WASHINGTON, D.C. — Republican Senator and 2008 presidential nominee John McCain has been unpredictable regarding his opinion on foreign aid.
Most recently, McCain announced that he would cut foreign aid to Mexico and some Central American countries. He hopes that decreasing aid would incentivize Mexico and nations such as Honduras, El Salvador and Guatemala to control their outflow of illegal immigrants into the U.S. and lock down their borders. The declaration comes as a surprise to conservatives and liberals alike, as McCain has previously supported comprehensive immigration reform, and has even favored paths to citizenship. Nearly as surprising, yet no more predictable, has been McCain’s recent denouncement of foreign aid.
McCain’s position on foreign aid has always fluctuated, much to the chagrin of both Democrats and McCain’s Republican party members. In September 2012, McCain supported continued foreign aid to Egypt and Libya when other Republicans called for its end. Their calls came after attacks on American presence in the region left one U.S. ambassador and three more Americans dead. McCain held firm on the issue, siding with the Obama Administration despite their long-standing disagreement on Middle Eastern policy. McCain declared that those who wanted to cut aid to Egypt and Libya—mostly members of his own party—didn’t understand the situation in that region and that the very idea of cutting aid was “idiocy.”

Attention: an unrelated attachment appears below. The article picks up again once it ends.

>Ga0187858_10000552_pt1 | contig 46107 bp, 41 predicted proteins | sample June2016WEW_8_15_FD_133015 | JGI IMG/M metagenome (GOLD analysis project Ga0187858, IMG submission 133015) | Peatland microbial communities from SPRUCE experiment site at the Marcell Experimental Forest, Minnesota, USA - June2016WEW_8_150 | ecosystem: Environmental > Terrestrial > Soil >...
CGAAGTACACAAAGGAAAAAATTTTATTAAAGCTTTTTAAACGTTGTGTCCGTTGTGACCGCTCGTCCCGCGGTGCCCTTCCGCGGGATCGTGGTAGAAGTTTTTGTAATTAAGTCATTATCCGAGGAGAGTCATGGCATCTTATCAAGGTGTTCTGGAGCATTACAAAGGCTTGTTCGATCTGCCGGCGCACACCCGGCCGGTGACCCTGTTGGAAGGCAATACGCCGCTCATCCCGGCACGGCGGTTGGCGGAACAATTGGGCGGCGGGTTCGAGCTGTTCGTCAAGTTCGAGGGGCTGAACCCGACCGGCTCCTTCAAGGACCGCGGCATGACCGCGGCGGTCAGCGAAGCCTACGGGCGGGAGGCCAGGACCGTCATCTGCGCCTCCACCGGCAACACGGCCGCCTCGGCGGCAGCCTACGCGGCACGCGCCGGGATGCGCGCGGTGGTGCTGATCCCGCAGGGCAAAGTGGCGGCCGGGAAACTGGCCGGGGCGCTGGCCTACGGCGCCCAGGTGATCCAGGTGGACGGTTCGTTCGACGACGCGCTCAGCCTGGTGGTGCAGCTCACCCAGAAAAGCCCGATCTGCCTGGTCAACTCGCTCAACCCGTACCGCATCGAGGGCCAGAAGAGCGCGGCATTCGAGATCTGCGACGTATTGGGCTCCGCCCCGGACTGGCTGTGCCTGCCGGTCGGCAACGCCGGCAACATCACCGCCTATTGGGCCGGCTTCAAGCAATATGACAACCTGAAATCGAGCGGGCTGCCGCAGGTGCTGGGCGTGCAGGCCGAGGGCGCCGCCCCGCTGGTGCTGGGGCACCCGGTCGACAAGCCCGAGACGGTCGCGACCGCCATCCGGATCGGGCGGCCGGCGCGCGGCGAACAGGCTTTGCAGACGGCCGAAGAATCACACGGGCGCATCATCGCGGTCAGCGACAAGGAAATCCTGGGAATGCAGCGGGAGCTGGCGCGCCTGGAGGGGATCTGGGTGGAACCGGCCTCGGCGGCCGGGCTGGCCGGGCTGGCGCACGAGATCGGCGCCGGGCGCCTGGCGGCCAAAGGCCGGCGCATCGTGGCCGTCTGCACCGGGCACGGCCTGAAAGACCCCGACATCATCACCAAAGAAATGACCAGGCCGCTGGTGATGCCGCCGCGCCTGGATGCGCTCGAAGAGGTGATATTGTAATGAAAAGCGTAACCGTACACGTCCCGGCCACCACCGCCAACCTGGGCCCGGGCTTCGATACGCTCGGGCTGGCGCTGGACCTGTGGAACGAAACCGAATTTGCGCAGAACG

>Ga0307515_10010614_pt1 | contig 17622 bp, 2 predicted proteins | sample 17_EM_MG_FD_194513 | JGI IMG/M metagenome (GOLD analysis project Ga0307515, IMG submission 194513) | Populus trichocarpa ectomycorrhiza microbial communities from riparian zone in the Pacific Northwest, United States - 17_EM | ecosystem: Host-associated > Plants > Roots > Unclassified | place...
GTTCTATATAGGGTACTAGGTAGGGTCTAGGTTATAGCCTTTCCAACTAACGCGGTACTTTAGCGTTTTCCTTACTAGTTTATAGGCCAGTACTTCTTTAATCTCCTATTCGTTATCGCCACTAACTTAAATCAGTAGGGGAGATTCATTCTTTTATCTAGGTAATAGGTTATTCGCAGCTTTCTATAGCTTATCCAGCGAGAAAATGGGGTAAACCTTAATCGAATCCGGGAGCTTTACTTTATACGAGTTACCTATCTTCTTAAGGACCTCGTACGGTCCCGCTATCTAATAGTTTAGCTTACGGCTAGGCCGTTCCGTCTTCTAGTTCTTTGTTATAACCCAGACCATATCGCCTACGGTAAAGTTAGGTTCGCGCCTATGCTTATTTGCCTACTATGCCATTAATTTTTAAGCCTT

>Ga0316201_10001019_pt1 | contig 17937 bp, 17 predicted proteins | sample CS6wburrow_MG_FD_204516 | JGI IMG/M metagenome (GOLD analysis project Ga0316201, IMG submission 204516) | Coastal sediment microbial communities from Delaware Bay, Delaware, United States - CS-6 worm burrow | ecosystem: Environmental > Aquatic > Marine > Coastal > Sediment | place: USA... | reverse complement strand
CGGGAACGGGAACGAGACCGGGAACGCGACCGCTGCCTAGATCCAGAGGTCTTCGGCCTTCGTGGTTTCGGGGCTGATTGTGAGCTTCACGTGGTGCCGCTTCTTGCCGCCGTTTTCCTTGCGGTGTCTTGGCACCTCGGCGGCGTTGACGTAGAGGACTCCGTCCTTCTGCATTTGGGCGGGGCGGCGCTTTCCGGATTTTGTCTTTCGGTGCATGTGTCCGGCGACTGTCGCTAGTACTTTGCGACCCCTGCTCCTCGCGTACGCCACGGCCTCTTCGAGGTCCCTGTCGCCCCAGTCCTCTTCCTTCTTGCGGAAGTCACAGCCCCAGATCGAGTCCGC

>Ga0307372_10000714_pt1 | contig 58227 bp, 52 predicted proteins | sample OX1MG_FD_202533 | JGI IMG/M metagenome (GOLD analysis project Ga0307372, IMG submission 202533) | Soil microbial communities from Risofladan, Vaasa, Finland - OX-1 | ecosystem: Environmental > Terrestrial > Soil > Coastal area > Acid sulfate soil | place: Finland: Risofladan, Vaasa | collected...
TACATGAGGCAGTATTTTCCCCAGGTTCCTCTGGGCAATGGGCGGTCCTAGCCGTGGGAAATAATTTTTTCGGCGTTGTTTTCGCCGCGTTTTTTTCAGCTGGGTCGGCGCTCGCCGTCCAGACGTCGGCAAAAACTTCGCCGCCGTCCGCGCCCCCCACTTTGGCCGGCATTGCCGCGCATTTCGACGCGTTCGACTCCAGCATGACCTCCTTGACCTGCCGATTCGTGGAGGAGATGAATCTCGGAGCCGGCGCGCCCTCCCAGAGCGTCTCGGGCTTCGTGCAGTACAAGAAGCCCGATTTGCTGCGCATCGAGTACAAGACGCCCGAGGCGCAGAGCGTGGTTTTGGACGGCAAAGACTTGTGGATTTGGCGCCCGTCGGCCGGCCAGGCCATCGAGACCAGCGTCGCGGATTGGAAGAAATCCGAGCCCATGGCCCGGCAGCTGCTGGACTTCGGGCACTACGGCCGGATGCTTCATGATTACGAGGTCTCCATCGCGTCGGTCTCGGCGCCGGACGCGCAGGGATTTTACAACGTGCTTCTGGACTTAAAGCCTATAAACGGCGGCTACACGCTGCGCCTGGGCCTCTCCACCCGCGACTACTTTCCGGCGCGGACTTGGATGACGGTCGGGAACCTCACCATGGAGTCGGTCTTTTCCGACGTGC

Yet, in July 2013, after the Egyptian military overthrew elected leader Mohamed Morsi, McCain was one of the first politicians to call for a freeze on U.S. foreign aid to Egypt. He decried the takeover as a coup when most politicians were hesitant to say the word. McCain blamed the coup on an absence of U.S. leadership in Egypt, and argued that withholding foreign aid would force Egyptians to better heed America’s position . The move seemed a far cry from his stance less than one year earlier, but resembled some of his recent stances more closely.
Further complicating McCain’s foreign aid stance was McCain’s December 2013 praise of Vice President Joe Biden, a Democratic leader who has called foreign aid “one of the best bargains for American taxpayers.” Though McCain had demanded gutting aid to Egypt five months prior and would criticize similar aid in the future, the Republican senator lauded Biden for his consistent support of foreign aid without any apparent hesitation.
It is hard to say for certain whether McCain is a critic or supporter of foreign aid. Though McCain has encouraged its continuation and praised its champions, he has also fought hard to end it and place pressure on governments that may post a threat to U.S. interests. Which of these moves are motivated by politics and which are motivated by McCain’s own sense of right and wrong remains uncertain. What is certain is that neither party should expect McCain to fall blindly into line behind them in matters of foreign aid.